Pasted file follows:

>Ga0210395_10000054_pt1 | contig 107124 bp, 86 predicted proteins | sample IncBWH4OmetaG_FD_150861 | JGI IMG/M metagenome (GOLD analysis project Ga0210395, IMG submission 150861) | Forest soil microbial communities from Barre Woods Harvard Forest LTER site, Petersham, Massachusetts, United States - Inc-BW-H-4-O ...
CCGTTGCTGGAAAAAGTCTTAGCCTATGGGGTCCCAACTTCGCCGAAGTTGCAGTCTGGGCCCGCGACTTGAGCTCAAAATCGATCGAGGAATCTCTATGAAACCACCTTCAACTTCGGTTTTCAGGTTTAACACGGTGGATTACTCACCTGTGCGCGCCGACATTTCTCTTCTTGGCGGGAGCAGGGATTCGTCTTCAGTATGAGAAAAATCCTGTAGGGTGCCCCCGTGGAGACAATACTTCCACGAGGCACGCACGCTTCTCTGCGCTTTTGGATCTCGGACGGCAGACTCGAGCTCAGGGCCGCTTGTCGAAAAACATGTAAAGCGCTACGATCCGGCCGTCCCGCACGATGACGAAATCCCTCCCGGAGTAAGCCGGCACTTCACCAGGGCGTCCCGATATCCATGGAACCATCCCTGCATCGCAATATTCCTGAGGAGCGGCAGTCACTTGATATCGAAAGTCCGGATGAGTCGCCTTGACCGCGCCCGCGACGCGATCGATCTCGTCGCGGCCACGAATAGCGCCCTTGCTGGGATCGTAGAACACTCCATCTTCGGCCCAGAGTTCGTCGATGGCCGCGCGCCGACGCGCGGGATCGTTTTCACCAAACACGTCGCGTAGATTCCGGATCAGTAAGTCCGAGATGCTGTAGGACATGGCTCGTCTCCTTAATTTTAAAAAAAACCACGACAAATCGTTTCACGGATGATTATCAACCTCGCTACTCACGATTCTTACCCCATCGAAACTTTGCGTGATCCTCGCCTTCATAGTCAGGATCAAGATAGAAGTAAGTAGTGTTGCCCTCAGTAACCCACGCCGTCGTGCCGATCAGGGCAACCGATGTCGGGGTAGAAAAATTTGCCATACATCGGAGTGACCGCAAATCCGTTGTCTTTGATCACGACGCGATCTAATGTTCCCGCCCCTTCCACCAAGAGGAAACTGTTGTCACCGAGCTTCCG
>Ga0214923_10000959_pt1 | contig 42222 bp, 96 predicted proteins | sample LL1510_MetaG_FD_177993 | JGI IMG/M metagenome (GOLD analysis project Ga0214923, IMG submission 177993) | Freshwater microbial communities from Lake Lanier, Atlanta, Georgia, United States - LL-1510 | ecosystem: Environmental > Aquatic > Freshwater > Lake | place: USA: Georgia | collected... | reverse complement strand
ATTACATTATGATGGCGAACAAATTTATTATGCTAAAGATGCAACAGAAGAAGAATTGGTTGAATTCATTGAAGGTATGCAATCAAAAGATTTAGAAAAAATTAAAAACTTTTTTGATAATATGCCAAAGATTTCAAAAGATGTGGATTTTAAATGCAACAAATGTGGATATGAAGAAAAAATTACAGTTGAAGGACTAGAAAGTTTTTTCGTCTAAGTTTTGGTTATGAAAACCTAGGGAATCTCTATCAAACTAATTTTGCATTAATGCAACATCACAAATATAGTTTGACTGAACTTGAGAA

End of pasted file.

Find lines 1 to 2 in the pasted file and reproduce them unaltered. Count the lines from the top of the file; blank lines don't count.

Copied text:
>Ga0210395_10000054_pt1 | contig 107124 bp, 86 predicted proteins | sample IncBWH4OmetaG_FD_150861 | JGI IMG/M metagenome (GOLD analysis project Ga0210395, IMG submission 150861) | Forest soil microbial communities from Barre Woods Harvard Forest LTER site, Petersham, Massachusetts, United States - Inc-BW-H-4-O ...
CCGTTGCTGGAAAAAGTCTTAGCCTATGGGGTCCCAACTTCGCCGAAGTTGCAGTCTGGGCCCGCGACTTGAGCTCAAAATCGATCGAGGAATCTCTATGAAACCACCTTCAACTTCGGTTTTCAGGTTTAACACGGTGGATTACTCACCTGTGCGCGCCGACATTTCTCTTCTTGGCGGGAGCAGGGATTCGTCTTCAGTATGAGAAAAATCCTGTAGGGTGCCCCCGTGGAGACAATACTTCCACGAGGCACGCACGCTTCTCTGCGCTTTTGGATCTCGGACGGCAGACTCGAGCTCAGGGCCGCTTGTCGAAAAACATGTAAAGCGCTACGATCCGGCCGTCCCGCACGATGACGAAATCCCTCCCGGAGTAAGCCGGCACTTCACCAGGGCGTCCCGATATCCATGGAACCATCCCTGCATCGCAATATTCCTGAGGAGCGGCAGTCACTTGATATCGAAAGTCCGGATGAGTCGCCTTGACCGCGCCCGCGACGCGATCGATCTCGTCGCGGCCACGAATAGCGCCCTTGCTGGGATCGTAGAACACTCCATCTTCGGCCCAGAGTTCGTCGATGGCCGCGCGCCGACGCGCGGGATCGTTTTCACCAAACACGTCGCGTAGATTCCGGATCAGTAAGTCCGAGATGCTGTAGGACATGGCTCGTCTCCTTAATTTTAAAAAAAACCACGACAAATCGTTTCACGGATGATTATCAACCTCGCTACTCACGATTCTTACCCCATCGAAACTTTGCGTGATCCTCGCCTTCATAGTCAGGATCAAGATAGAAGTAAGTAGTGTTGCCCTCAGTAACCCACGCCGTCGTGCCGATCAGGGCAACCGATGTCGGGGTAGAAAAATTTGCCATACATCGGAGTGACCGCAAATCCGTTGTCTTTGATCACGACGCGATCTAATGTTCCCGCCCCTTCCACCAAGAGGAAACTGTTGTCACCGAGCTTCCG